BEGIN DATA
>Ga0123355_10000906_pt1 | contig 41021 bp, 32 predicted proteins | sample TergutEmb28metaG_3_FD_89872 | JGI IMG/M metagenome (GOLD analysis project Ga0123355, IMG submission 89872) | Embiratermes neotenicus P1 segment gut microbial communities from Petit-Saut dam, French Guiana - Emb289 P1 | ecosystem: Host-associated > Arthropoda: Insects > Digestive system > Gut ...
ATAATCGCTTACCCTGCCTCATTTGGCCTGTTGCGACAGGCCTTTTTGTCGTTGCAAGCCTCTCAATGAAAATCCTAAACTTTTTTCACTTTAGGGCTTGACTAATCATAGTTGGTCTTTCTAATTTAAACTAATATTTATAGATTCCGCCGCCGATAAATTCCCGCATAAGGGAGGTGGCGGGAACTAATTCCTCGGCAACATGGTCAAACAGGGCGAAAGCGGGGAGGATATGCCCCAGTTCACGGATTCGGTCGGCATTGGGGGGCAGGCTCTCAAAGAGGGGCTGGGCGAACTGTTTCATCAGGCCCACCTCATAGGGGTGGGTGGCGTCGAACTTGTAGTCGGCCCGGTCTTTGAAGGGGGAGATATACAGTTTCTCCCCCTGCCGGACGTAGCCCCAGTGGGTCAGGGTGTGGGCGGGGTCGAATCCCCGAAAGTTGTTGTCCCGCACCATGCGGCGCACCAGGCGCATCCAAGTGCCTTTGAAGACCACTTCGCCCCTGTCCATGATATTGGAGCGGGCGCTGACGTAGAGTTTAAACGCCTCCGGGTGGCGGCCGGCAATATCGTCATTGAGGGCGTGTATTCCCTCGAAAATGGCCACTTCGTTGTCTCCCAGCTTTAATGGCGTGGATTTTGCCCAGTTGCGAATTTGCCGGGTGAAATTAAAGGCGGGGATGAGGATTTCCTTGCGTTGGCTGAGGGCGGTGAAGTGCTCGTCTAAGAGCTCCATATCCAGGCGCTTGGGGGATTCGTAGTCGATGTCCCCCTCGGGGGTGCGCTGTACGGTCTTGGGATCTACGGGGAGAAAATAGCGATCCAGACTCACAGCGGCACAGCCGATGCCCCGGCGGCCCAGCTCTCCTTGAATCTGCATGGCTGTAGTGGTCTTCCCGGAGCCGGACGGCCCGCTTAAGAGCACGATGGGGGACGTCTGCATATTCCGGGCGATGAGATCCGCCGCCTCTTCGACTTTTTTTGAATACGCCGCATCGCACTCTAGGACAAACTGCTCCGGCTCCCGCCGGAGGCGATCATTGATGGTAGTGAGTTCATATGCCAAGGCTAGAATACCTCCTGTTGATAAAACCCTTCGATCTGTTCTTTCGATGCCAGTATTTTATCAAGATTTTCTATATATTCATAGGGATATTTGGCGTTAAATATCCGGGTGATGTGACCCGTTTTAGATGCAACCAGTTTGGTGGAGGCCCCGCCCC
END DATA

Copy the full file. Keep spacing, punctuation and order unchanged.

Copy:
>Ga0123355_10000906_pt1 | contig 41021 bp, 32 predicted proteins | sample TergutEmb28metaG_3_FD_89872 | JGI IMG/M metagenome (GOLD analysis project Ga0123355, IMG submission 89872) | Embiratermes neotenicus P1 segment gut microbial communities from Petit-Saut dam, French Guiana - Emb289 P1 | ecosystem: Host-associated > Arthropoda: Insects > Digestive system > Gut ...
ATAATCGCTTACCCTGCCTCATTTGGCCTGTTGCGACAGGCCTTTTTGTCGTTGCAAGCCTCTCAATGAAAATCCTAAACTTTTTTCACTTTAGGGCTTGACTAATCATAGTTGGTCTTTCTAATTTAAACTAATATTTATAGATTCCGCCGCCGATAAATTCCCGCATAAGGGAGGTGGCGGGAACTAATTCCTCGGCAACATGGTCAAACAGGGCGAAAGCGGGGAGGATATGCCCCAGTTCACGGATTCGGTCGGCATTGGGGGGCAGGCTCTCAAAGAGGGGCTGGGCGAACTGTTTCATCAGGCCCACCTCATAGGGGTGGGTGGCGTCGAACTTGTAGTCGGCCCGGTCTTTGAAGGGGGAGATATACAGTTTCTCCCCCTGCCGGACGTAGCCCCAGTGGGTCAGGGTGTGGGCGGGGTCGAATCCCCGAAAGTTGTTGTCCCGCACCATGCGGCGCACCAGGCGCATCCAAGTGCCTTTGAAGACCACTTCGCCCCTGTCCATGATATTGGAGCGGGCGCTGACGTAGAGTTTAAACGCCTCCGGGTGGCGGCCGGCAATATCGTCATTGAGGGCGTGTATTCCCTCGAAAATGGCCACTTCGTTGTCTCCCAGCTTTAATGGCGTGGATTTTGCCCAGTTGCGAATTTGCCGGGTGAAATTAAAGGCGGGGATGAGGATTTCCTTGCGTTGGCTGAGGGCGGTGAAGTGCTCGTCTAAGAGCTCCATATCCAGGCGCTTGGGGGATTCGTAGTCGATGTCCCCCTCGGGGGTGCGCTGTACGGTCTTGGGATCTACGGGGAGAAAATAGCGATCCAGACTCACAGCGGCACAGCCGATGCCCCGGCGGCCCAGCTCTCCTTGAATCTGCATGGCTGTAGTGGTCTTCCCGGAGCCGGACGGCCCGCTTAAGAGCACGATGGGGGACGTCTGCATATTCCGGGCGATGAGATCCGCCGCCTCTTCGACTTTTTTTGAATACGCCGCATCGCACTCTAGGACAAACTGCTCCGGCTCCCGCCGGAGGCGATCATTGATGGTAGTGAGTTCATATGCCAAGGCTAGAATACCTCCTGTTGATAAAACCCTTCGATCTGTTCTTTCGATGCCAGTATTTTATCAAGATTTTCTATATATTCATAGGGATATTTGGCGTTAAATATCCGGGTGATGTGACCCGTTTTAGATGCAACCAGTTTGGTGGAGGCCCCGCCCC